November 20, 2005
Bush to end Asia trip in Mongolia
By Steve Holland
BEIJING (Reuters) - George W. Bush will on Monday become
the first U.S. president to visit Mongolia, the last stop of a
week-long Asia tour that gave him little respite from questions
about the Iraq war.
It was Mongolia's support for the war that provided the
greatest incentive for Bush to become what aides described as
the first White House visitor to the country since Vice
President Henry Wallace in 1944.
Mongolia, which produced the warrior Genghis Khan, has
deployed about 120 soldiers to Iraq, and Bush was expected to
thank Mongolian President Nambariin Enkhbayar for his support
in a speech.
He will also hail its transition from a totalitarian state
to one that has embraced democracy, albeit one that struggles
with corruption, a subject that might come up in his talks.
Mongolia, sandwiched between military giants China and
Russia, has reached out to the United States, its so-called
"third neighbor" -- a description U.S. officials like.
In an inner courtyard at Ulan Bator's government house,
Bush will be received in a large ceremonial felt dwelling that
is representative of the sparsely populated country's nomadic
mode of life.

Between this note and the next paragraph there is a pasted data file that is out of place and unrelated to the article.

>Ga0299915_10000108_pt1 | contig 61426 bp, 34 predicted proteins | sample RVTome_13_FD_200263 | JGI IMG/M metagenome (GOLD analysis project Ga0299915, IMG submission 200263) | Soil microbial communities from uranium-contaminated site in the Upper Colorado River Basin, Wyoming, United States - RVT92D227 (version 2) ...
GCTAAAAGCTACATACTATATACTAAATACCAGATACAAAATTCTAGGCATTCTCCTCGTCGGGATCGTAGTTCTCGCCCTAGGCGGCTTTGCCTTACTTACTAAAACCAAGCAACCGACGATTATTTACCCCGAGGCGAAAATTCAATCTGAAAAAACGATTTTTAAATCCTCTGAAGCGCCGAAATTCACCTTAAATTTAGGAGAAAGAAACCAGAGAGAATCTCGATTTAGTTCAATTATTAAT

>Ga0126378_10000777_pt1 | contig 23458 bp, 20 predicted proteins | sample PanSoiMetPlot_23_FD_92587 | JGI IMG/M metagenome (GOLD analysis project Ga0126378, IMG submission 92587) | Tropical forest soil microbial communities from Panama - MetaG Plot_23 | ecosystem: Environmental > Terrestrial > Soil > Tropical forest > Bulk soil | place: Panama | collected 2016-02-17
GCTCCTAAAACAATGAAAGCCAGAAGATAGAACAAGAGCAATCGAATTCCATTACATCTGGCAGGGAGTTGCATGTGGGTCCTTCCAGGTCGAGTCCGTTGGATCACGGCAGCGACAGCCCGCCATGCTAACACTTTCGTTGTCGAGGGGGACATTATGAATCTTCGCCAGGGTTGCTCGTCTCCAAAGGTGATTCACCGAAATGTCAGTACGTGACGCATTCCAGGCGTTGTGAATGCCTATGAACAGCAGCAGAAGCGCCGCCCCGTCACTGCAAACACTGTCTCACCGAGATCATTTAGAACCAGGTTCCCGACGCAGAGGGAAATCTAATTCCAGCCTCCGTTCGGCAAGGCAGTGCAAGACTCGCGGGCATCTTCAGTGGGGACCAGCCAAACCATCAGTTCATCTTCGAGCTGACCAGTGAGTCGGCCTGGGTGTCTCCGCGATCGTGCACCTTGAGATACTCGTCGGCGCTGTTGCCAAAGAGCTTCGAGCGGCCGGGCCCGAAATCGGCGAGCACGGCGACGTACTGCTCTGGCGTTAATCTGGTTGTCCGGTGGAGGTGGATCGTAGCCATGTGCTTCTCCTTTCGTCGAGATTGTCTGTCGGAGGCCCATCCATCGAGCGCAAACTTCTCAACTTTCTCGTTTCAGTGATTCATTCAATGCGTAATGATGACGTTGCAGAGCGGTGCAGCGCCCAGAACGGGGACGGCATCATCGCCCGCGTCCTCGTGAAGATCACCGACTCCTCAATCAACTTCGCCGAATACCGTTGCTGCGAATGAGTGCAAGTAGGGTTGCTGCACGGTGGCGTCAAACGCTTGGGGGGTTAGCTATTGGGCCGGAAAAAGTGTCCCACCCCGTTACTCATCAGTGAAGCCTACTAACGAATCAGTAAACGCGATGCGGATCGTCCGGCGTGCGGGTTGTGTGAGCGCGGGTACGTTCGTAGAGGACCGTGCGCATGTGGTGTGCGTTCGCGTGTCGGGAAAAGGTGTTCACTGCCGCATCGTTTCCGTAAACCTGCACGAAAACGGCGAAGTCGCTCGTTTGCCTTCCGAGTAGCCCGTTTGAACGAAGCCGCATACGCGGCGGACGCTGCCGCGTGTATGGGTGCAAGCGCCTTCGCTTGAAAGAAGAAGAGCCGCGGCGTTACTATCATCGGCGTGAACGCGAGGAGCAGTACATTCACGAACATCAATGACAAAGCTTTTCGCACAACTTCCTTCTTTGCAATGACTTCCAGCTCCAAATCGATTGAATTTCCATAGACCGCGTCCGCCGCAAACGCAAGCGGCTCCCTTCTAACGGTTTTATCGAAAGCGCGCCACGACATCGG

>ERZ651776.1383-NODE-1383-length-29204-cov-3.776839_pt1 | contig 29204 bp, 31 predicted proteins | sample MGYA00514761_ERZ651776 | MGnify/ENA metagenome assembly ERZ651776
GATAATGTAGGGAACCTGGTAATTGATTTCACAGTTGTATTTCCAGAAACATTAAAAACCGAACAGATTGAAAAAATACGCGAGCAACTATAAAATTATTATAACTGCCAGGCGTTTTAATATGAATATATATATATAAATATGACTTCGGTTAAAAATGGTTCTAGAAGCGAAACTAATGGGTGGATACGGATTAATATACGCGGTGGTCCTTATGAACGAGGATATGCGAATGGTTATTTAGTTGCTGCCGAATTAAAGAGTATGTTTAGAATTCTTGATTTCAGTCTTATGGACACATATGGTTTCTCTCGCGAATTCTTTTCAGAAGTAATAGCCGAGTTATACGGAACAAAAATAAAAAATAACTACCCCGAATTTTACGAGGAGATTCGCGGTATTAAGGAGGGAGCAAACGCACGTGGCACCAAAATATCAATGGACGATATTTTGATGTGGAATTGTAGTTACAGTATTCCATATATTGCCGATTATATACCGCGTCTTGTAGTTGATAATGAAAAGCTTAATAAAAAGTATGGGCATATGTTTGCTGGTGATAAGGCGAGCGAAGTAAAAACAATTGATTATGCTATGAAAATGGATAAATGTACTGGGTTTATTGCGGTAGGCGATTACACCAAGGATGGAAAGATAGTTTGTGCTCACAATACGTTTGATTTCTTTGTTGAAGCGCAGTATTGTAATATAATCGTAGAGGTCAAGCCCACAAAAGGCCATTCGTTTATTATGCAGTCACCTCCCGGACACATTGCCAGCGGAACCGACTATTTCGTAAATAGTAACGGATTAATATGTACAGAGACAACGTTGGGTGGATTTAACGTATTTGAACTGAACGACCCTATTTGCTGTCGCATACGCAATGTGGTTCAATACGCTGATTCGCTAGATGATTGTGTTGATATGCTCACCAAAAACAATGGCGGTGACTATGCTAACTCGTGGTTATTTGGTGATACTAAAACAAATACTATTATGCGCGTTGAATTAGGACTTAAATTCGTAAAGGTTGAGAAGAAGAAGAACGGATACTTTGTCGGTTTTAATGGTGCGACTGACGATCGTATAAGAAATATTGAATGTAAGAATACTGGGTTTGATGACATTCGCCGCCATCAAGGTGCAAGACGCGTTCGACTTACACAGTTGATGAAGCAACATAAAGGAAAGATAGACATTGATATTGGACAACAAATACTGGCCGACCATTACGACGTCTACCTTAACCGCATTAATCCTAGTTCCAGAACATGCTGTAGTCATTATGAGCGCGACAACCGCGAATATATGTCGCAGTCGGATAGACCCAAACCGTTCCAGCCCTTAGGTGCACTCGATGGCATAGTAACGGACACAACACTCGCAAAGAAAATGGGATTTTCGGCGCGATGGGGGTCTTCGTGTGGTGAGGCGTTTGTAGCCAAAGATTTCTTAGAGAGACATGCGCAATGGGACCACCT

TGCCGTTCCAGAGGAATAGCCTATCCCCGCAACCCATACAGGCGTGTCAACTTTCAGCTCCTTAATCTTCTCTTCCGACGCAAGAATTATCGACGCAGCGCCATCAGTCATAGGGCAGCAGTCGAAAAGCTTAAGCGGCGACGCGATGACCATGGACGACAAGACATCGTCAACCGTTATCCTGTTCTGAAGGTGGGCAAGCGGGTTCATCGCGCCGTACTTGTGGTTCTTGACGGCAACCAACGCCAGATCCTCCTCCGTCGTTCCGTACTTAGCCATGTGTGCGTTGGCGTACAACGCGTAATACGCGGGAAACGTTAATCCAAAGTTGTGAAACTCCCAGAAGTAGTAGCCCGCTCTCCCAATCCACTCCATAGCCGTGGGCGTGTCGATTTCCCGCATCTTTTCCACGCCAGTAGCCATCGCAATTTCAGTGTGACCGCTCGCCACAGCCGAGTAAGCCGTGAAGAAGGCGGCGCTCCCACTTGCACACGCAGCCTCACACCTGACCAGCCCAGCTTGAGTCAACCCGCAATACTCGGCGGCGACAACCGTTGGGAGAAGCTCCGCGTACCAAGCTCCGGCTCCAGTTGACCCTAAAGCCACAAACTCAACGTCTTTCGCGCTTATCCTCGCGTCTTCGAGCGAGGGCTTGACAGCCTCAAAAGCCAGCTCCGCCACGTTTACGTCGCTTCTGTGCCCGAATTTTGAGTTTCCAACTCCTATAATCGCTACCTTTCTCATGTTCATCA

Bush wanted to "thank them for what they're doing in Iraq
... and to give a boost to a country that's really moving in
the right direction, and show that even a country that's far
away or remote -- if it's making the right choices the U.S. is
going to stay with them," said a senior Bush administration
The four-hour visit by Bush and first lady Laura Bush caps
a trip that included stops in Japan, South Korea and China,
visits in which Bush pushed for trade concessions but came away
with little tangible progress beyond leaders' promises to keep
working on the issues.
Aides said they had not expected breakthroughs and hoped
the president's jawboning would lead to action down the road.
Bush did get a full airing of his views in China, urging
Chinese President Hu Jintao in the Great Hall of the People to
work to cut his country's soaring trade surplus with Washington
and allow greater religious and political freedoms in China.
U.S. Secretary of State Condoleezza Rice considered it
noteworthy that Hu mentioned democracy and human rights in his
prepared remarks, which she called evidence that "the
president's message is getting through."
Iraq was never far from his mind, however, with Democrats
accusing him and others in his administration of manipulating
intelligence to justify the 2003 U.S.-led invasion.
On Saturday after talks with Chinese leaders, Bush all but
apologized to a hawkish Democrat, Pennsylvania Rep. John
Murtha, who the White House had called a liberal like American
moviemaker Michael Moore for demanding an immediate U.S.
pullout from Iraq.
"Congressman Murtha is a fine man, a good man who served
our country with honor and distinction as a Marine in Vietnam
and as a U.S. congressman," said Bush, who nonetheless rejected
Murtha's position as one that would carry terrible
After a day of meeting Chinese leaders and a mountain bike
ride with Chinese Olympic athletes, fatigue and jet lag
appeared to be getting the best of the president.
Ignoring an attempted follow-up question by a reporter,
Bush headed to a set of double doors, only to find they were
"I was trying to escape. It didn't work," he joked, before
an aide came to his rescue.
(Additional reporting by Caren Bohan)